Other requirements are:

The mortgage must be 60 days or more past due or in imminent default.

The mortgage must have originated 12 months before applying for Flex.

The borrower must meet the hardship criteria.

The borrower must have a stable verified income to support a monthly payment.

The borrower’s mortgage cannot be already in a forbearance or repayment plan (unless directed by Fannie Mae).

The mortgage loan must not have been modified three or more times in the past year.

VA loan modification

If you have a VA loan that you are struggling to pay, the VA loan modification program could help you keep your home. This program allows outstanding past-due amounts to be added to your outstanding principal balance, and then you can be put on a new payment schedule for your home loan. In some instances, you may be able to reduce your monthly payment by extending your home loan up to 360 months (30 years) if the extension is 120 months (10 years) or less from the original maturity date.

The program’s requirements include:

Your VA loan must be in default, but you have recovered from the temporary hardship that caused it.

You have made 12 monthly payments since you closed on your first mortgage.

You can prove you can support the payment of a modified VA loan.

You have not modified your VA loan in the past three years.

Understanding the HAMP vs. HARP program

The Home Affordable Refinance Program (HARP) was created by the federal government to help borrowers who found themselves owing more than their homes were worth. HARP, which expired in 2018, allowed these “underwater” homeowners to refinance into more affordable mortgages with lower payments and interest rates.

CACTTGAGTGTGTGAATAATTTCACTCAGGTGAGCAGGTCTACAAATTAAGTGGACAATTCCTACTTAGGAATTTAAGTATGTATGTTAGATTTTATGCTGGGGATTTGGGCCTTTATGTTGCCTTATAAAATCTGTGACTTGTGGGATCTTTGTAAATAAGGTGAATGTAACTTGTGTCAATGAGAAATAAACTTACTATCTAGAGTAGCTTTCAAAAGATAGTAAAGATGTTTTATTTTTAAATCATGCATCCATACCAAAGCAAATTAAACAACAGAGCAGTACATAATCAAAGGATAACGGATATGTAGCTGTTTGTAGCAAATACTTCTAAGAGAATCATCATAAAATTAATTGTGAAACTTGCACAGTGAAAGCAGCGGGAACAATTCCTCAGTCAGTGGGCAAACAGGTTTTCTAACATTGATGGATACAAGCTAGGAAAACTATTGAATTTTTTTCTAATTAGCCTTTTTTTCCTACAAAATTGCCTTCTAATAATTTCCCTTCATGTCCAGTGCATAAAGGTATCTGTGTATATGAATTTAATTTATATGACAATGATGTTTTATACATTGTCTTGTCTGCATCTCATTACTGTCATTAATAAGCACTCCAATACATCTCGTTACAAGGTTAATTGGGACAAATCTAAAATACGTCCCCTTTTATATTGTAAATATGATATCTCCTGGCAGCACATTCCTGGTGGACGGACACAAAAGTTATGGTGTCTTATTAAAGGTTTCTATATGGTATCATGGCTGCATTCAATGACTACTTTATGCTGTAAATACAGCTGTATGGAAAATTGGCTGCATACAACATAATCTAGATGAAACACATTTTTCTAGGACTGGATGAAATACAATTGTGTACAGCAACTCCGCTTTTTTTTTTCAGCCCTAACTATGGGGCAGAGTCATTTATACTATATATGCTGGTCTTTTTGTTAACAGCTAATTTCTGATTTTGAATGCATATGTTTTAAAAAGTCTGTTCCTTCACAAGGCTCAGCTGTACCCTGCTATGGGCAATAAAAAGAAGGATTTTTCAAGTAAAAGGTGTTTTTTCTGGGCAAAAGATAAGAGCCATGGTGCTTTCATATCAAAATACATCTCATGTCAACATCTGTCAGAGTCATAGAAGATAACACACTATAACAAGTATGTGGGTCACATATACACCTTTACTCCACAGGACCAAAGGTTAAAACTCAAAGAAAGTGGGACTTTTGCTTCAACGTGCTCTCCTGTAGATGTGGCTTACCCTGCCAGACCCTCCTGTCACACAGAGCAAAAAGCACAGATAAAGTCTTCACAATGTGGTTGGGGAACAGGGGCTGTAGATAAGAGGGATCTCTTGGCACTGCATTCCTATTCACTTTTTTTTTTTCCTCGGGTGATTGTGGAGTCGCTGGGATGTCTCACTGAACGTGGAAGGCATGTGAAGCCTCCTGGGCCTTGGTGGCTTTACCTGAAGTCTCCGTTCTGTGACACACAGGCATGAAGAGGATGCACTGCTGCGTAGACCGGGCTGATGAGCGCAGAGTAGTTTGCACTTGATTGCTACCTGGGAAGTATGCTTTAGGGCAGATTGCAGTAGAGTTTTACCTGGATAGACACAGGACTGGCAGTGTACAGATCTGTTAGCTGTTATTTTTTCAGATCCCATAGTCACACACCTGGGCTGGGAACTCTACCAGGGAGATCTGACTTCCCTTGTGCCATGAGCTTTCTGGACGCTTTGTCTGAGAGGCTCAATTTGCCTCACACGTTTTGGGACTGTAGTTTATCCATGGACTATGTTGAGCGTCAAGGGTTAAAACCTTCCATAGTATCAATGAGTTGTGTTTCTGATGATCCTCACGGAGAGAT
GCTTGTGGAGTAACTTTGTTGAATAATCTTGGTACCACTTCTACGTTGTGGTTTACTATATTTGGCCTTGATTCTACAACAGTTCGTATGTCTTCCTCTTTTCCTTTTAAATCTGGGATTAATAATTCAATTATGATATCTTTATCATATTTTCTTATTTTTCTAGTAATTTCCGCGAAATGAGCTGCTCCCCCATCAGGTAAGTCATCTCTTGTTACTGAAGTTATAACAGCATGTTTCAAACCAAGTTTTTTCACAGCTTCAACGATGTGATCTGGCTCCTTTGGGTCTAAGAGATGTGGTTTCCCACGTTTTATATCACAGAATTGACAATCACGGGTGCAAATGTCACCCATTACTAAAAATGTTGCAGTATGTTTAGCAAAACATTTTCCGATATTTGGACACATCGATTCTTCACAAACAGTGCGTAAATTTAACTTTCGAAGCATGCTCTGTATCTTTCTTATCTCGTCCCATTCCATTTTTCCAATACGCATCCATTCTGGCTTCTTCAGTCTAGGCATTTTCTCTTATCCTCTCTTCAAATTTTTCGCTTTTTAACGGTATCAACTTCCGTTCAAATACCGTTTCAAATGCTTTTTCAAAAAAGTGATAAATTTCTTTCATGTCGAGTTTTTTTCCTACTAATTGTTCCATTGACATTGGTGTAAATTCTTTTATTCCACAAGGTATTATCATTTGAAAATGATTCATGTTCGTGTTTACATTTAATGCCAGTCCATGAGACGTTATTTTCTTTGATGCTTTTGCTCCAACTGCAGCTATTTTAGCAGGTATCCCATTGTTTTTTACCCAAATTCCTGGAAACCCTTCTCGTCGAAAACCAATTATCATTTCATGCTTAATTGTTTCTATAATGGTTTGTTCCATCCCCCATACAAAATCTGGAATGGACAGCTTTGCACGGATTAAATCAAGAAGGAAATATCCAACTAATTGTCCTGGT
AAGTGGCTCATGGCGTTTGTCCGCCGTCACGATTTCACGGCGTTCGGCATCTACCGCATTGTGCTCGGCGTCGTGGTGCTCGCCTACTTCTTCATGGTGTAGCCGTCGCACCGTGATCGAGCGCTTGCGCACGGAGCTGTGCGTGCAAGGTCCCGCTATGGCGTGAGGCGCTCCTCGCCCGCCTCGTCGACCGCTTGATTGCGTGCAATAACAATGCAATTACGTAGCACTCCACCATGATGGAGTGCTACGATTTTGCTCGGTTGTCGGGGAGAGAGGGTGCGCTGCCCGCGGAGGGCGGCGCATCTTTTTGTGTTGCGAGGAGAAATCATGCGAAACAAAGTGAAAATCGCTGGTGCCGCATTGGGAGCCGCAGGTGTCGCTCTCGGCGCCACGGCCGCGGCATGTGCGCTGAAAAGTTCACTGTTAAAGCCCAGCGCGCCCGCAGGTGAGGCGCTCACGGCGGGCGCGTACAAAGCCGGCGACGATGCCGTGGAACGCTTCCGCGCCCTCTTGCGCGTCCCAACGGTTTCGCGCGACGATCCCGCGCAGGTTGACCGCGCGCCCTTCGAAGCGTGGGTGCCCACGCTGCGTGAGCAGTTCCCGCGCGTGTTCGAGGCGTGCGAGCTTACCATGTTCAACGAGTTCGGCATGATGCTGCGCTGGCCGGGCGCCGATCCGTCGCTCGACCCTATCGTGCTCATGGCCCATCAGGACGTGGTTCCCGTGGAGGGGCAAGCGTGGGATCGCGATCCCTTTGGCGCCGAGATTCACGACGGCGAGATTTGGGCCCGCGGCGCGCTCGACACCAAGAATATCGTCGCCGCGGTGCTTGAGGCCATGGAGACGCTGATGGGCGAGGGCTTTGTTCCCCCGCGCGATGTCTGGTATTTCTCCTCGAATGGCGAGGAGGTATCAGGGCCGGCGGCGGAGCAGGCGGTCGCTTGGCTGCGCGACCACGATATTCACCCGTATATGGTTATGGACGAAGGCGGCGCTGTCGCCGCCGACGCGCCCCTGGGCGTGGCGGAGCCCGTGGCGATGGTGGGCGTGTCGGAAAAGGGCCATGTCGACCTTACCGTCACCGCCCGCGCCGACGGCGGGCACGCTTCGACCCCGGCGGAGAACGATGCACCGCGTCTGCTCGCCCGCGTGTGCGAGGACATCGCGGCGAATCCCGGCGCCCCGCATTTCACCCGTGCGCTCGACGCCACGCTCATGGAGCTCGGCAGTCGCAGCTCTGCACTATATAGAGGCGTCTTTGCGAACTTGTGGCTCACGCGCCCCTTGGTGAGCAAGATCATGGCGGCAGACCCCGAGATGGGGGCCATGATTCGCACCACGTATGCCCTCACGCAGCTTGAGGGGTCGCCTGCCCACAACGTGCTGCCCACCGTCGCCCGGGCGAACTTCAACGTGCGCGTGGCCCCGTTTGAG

While borrowers could refinance their mortgages under HARP, HAMP allowed borrowers to modify their mortgages to have lower monthly payments. As previously mentioned, HAMP expired in 2016.

Allowed borrowers to modify their original mortgagesAllowed underwater borrowers to refinance their mortgages into one with a low interest rate
Monthly ​​payments equaled no more than 31% of your monthly gross income.Lower monthly payments
Late payments could be tacked onto the amount owed on the mortgageBorrowers didn’t need to have much equity in their home
Expired in 2016Expired in 2018

What are your other mortgage relief options?

If you are struggling to make your mortgage payments but don’t qualify for one of the above HAMP alternatives, here are some other types of mortgage relief programs available:


Mortgage forbearance allows you to suspend or reduce your mortgage payments for a period of financial hardship. First, you must directly talk to and arrange a repayment agreement with your lender. When the period of hardship agreed upon is over, you will be required to pay back what you owe your lender, either by making small, monthly payments or one lump sum.


Most refinances are done when homeowners want to take advantage of lower interest rates and the equity in their homes. However, in forbearance cases, it may be possible for you to talk to your lender about refinancing your existing mortgage into a new, less costly monthly payment.

High-LTV refinance.

If you have a conventional loan through Fannie Mae or Freddie Mac, you could be eligible for a high-LTV refinance. Your loan-to-value (LTV) ratio must be too high for a standard refinance to qualify. The ratio range of the required LTV ratio for both programs is 75.01% (3 or 4 units) to 97.01% (one unit). As of April 12, 2022, however, this program is on hold due to low volume, according to Fannie Mae.

Repayment plan.

If you are struggling to make payments on your mortgage and you have fallen behind, you may qualify for a repayment plan from your mortgage lender. Under this type of assistance, you agree to repay the amount owed over a specific period to bring the mortgage current. A repayment plan option is a good choice if you don’t qualify for a HAMP alternative and you are at serious risk of falling into foreclosure.